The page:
31 October 2022
It’s no secret that financial markets have been turbulent recently. But what does this mean for your future retirement security?
Market volatility occurs when there are large swings in performance, often resulting from investor reactions to economic factors, company news or global events. It’s important to understand what it is, what it means for your super and how we navigate market volatility for members.
What is market volatility?
Volatility refers to the size and frequency of changes in investment prices – both up and down. Remember, market volatility is more pronounced in the short-term. It’s fair to expect periods of heightened short-term volatility from time to time. As you can see below, volatility has been more pronounced in the past two financial years.
Balanced Option Financial Year Returns
The chart above shows the annual performance of the Fund’s Balanced option from 30 June 1987 to 30 June 2022. There have only been 4 years with negative returns during this 36-year period.
AustralianSuper investment returns are based on crediting rates, which are returns less investment fees and costs, the percentage-based administration fee deducted from returns from 1 April 2020 to 2 September 2022 and taxes. Returns from equivalent investment options of the ARF and STA super funds are used for periods before 1 July 2006. Investment returns aren’t guaranteed. Past performance isn’t a reliable indicator of future returns.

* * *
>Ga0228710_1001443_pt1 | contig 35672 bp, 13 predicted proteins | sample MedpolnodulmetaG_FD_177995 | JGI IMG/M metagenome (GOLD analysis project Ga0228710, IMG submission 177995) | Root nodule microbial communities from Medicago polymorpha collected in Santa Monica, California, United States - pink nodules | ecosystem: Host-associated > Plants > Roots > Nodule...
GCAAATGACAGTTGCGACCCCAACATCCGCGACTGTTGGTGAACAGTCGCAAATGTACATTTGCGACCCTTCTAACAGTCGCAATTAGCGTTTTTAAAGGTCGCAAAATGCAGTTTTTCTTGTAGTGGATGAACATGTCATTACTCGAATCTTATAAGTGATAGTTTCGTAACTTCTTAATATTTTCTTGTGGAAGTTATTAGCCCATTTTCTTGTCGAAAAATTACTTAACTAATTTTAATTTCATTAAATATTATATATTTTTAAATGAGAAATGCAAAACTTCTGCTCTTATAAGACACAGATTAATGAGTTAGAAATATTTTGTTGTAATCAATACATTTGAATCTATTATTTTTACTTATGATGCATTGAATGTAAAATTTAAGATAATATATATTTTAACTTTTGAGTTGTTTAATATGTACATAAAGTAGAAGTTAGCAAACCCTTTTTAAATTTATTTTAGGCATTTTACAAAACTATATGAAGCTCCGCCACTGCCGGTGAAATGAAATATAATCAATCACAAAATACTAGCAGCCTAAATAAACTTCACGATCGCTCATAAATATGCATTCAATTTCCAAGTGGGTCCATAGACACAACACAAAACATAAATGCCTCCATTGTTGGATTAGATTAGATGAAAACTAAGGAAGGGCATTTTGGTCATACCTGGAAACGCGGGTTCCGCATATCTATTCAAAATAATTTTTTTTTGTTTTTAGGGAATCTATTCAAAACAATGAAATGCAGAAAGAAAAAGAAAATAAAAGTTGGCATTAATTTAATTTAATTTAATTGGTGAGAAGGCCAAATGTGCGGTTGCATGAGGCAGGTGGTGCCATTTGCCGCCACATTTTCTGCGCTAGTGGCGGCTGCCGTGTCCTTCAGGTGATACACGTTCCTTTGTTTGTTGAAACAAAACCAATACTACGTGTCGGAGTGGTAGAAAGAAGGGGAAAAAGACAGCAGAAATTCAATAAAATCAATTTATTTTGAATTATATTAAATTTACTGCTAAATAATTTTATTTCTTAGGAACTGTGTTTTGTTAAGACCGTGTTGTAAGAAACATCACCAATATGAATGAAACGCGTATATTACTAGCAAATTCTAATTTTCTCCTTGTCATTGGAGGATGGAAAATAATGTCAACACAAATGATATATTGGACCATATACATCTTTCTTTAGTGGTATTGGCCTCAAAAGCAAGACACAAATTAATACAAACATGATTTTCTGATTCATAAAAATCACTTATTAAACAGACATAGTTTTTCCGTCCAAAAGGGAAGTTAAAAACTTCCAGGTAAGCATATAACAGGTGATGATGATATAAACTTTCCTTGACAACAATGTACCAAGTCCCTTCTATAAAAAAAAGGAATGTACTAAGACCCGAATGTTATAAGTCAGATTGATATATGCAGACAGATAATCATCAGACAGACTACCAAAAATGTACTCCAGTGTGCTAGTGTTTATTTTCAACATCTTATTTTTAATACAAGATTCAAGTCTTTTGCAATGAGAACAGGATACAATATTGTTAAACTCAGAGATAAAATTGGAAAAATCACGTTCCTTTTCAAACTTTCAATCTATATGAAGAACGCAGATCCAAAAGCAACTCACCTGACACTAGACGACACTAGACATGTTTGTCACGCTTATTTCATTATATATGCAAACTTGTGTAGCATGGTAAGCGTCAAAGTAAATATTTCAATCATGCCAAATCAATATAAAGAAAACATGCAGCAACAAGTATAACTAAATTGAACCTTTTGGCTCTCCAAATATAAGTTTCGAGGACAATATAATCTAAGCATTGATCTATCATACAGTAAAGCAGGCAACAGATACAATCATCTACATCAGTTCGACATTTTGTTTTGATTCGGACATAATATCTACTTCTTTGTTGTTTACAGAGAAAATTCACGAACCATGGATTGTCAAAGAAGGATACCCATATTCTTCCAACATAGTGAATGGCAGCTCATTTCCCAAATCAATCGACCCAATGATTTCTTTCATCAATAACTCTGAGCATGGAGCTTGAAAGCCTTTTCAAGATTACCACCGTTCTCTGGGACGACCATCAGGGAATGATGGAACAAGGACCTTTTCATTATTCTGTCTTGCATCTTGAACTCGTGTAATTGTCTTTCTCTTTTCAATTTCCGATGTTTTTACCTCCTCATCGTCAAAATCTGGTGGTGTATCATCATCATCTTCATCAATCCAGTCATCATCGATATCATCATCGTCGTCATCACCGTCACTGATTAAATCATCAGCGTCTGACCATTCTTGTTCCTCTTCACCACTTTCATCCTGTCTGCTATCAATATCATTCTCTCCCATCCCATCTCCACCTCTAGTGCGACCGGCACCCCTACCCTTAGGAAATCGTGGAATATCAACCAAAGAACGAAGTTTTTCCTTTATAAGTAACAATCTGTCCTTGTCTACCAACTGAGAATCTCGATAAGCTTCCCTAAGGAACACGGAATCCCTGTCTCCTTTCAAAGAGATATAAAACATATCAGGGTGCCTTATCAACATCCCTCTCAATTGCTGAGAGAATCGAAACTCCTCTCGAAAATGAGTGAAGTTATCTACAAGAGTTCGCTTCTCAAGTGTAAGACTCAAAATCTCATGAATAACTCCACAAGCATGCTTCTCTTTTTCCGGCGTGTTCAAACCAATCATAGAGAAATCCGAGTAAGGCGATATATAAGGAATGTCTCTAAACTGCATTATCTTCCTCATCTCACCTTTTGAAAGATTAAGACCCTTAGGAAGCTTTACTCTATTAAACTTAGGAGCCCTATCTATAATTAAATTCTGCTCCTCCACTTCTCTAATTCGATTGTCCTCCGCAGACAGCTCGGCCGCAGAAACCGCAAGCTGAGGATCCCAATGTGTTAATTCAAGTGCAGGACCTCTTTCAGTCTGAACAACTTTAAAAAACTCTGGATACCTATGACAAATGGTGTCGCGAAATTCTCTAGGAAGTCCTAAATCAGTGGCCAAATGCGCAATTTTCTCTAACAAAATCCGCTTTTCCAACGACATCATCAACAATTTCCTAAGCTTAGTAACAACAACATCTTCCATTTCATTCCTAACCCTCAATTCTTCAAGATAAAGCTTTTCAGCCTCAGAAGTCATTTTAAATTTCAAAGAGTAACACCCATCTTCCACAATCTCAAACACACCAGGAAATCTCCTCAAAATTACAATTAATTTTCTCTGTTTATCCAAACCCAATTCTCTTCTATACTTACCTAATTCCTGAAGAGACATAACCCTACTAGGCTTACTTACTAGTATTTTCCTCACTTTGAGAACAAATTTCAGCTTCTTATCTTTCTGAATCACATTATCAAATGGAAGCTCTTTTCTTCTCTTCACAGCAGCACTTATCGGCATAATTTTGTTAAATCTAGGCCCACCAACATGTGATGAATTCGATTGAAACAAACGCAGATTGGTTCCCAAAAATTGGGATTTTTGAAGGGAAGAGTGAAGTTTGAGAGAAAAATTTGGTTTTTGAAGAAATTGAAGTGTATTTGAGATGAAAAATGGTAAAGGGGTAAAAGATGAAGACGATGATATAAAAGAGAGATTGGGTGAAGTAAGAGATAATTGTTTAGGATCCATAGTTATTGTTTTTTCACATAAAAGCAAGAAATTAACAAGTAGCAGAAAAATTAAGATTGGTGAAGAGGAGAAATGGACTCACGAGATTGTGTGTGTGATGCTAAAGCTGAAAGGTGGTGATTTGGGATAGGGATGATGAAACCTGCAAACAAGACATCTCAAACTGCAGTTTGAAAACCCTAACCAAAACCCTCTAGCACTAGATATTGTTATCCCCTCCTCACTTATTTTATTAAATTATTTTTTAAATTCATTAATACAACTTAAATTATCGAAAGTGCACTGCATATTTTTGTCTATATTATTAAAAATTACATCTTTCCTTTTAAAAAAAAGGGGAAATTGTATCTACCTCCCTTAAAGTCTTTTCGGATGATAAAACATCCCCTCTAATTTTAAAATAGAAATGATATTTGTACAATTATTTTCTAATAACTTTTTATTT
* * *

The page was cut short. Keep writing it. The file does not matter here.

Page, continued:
Why has volatility increased recently?
In general, markets don’t like uncertainty, disruption or instability. Several key macroeconomic factors have contributed to heightened volatility recently.
The transition from the COVID-19 pandemic has led to labour shortages, increased consumer spending and supply chain disruptions. The Russian invasion of Ukraine further exacerbated global supply chain issues. These factors have all contributed to the highest inflation in decades.
High levels of inflation tend to correlate with increased market volatility and lower equity and fixed interest returns. As inflation erodes the purchasing power of future cash flows, it decreases the real value of an investment.
To combat inflation, central banks have been rapidly raising interest rates. We’ve seen the most widespread global tightening of monetary policy in decades. This has led to increased market volatility and underperformance in investment markets. We've seen this not only in Australia, but across the globe.
What this means for your super
It’s important to remember that ups and downs are a normal part of investing. Our investment team prepares for this type of market environment. And, while market volatility is more pronounced in the short-term, your super is a long-term investment. As the graph below shows, even significant market events, like the Global Financial Crisis and COVID-19 selloff, appear relatively smooth in the context of long-term growth over the last twenty years.
Growth of a $100,000 super balance over the long term